Rafael Aguilar Guajardo

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Rafael Aguilar Guajardo
Born Mexico
Died April 12, 1993
Cancún, Quintana Roo, Mexico
Cause of death
Gun shots
Occupation Drug lord
Known for Juárez Cartel co-founder
Predecessor Pablo Acosta Villarreal
Successor Amado Carrillo Fuentes

Rafael Aguilar Guajardo (died 1993)[1] was a Mexican drug lord and federal police commander of the National Security and Investigation Center (CISEN) in Mexico.[2] Also, he was one of the Juárez Cartel co-founders.

When Pablo Acosta Villarreal was killed in April 1987 during a cross-border raid by Mexican Federal Police helicopters in the Rio Grande village of Santa Elena, Chihuahua.[3] Rafael Aguilar Guajardo took his place as gang leader.

Mexican police reported that Carlos Maya Castillo, an official also working at the National Security and Investigation Center, assisted Aguilar with information, reservations, provided him with cell phones and recruited corrupt police agents for Aguilar's criminal organization.[4]

Two days after threatening to reveal his high-level Mexican government contacts, Amado Carrillo Fuentes took over the reins of power in Juárez cartel after assassinating its boss, Rafael Aguilar Guajardo,[2] and setting off the city’s worst and ongoing bout of criminal violence. Aguilar's assets seized by the Attorney General of Mexico (PGR) were valued at $100 million, and they included night clubs, houses and a 7000 m² property in Acapulco.[4]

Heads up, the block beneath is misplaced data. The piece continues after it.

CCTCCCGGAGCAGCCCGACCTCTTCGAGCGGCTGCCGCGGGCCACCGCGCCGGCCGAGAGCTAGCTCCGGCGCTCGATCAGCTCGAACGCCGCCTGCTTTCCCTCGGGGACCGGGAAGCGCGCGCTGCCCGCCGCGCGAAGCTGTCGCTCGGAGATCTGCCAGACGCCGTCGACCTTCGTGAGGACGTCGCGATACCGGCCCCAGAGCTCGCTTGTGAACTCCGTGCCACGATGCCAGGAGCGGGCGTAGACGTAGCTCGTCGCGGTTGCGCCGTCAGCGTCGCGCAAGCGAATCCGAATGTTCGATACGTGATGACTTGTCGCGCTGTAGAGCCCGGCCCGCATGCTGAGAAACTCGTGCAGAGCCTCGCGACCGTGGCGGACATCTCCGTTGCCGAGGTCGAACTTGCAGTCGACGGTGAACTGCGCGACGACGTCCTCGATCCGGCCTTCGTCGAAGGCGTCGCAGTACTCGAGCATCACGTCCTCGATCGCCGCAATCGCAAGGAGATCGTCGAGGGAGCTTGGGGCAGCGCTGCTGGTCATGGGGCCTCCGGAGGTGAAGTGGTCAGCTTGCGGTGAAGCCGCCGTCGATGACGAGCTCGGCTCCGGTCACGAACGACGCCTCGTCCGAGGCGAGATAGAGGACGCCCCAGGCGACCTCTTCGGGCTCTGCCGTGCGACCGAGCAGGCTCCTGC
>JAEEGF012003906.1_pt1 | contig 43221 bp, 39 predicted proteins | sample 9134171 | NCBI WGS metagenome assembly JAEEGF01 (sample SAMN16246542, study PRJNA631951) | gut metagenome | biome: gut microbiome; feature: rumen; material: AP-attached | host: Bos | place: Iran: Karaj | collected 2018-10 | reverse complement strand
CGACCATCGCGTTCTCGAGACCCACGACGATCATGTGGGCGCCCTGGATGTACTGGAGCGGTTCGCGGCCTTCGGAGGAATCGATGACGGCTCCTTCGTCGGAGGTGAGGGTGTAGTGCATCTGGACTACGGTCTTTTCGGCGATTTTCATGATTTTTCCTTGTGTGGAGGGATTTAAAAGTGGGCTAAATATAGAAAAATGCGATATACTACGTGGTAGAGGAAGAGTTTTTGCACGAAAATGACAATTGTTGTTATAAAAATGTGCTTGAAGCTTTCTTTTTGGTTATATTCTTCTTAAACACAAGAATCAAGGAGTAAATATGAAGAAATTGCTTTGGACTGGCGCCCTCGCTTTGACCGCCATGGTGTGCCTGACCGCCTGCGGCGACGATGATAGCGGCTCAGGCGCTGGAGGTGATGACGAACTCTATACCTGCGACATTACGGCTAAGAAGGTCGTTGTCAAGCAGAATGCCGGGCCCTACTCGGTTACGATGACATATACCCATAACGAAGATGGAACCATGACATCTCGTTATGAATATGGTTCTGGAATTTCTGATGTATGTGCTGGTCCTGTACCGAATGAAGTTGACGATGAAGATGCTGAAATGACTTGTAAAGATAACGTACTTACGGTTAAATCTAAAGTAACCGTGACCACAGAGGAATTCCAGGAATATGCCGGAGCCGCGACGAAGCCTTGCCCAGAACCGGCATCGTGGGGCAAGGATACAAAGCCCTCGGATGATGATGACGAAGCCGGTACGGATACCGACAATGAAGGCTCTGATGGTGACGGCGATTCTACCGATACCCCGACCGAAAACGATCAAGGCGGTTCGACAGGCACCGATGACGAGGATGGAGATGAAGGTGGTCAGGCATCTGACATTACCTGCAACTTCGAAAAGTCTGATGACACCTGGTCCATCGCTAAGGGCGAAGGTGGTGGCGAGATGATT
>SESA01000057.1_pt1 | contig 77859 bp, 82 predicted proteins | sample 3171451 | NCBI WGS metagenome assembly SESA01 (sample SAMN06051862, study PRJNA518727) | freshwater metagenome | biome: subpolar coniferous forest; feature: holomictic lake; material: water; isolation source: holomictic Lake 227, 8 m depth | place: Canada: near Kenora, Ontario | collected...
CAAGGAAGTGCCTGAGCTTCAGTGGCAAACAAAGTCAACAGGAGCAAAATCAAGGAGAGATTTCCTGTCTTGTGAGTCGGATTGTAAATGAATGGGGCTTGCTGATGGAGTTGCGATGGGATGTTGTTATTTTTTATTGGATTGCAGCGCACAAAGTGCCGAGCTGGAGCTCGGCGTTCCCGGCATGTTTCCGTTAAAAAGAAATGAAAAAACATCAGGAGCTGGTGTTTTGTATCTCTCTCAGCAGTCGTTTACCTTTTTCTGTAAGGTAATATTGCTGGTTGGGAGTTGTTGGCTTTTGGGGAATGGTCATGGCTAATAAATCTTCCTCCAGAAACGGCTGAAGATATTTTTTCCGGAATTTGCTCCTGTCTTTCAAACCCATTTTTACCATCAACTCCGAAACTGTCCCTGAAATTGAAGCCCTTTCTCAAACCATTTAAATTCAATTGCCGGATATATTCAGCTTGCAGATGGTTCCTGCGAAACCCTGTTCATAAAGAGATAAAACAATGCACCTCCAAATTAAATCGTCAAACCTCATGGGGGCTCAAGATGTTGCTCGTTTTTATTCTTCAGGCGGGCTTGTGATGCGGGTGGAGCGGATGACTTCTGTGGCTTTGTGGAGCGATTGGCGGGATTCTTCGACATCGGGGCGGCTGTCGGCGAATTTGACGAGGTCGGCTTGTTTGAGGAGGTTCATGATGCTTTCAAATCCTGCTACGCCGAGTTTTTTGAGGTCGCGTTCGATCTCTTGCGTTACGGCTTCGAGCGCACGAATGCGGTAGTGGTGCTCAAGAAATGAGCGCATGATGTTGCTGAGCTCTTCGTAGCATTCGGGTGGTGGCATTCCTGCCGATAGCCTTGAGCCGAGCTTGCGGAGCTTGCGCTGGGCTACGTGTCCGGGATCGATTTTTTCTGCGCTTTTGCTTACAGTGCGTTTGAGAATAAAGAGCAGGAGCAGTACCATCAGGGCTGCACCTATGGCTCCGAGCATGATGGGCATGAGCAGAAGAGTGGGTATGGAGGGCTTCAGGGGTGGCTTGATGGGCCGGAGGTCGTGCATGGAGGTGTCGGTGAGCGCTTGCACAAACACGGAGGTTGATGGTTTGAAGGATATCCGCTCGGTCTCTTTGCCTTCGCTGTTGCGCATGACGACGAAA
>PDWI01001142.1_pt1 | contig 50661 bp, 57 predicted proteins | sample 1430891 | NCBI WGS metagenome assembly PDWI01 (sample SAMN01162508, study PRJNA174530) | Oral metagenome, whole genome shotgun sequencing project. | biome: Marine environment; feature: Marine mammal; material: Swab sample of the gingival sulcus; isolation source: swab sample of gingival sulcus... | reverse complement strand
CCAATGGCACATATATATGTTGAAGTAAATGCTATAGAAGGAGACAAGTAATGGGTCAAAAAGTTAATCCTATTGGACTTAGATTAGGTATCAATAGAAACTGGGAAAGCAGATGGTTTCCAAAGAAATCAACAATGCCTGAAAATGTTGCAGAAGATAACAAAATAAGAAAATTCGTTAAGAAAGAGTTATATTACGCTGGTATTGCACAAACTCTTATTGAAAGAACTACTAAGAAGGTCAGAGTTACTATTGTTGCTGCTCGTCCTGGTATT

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References[edit]

  1. ^ Marjorie Miller (April 15, 1993). "Suspected Drug Lord Shot to Death at Mexican Resort: Narcotics: He was vacationing with his family. A Colorado woman also is killed in the Cancun attack.". Los Angeles Times. Archived from the original on February 23, 2013. Retrieved October 16, 2014. 
  2. ^ a b Getty, Mark (January 2004). "Mexico's Forgotten Disappeared: The Victims of the Border Narco Bloodbath". Frontera NorteSur. New Mexico State University. Archived from the original on October 4, 2012. Retrieved October 4, 2012. 
  3. ^ Poppa, Terrence (2009). "Comandante Guillermo Gonzalez Calderoni". Retrieved August 18, 2009. 
  4. ^ a b González, Héctor A. (February 21, 2007). "Los prófugos del salinato". El Diario (in Spanish) (Mexico City). Agencia Mexicana de Información. Archived from the original on October 4, 2012. Retrieved October 4, 2012. 

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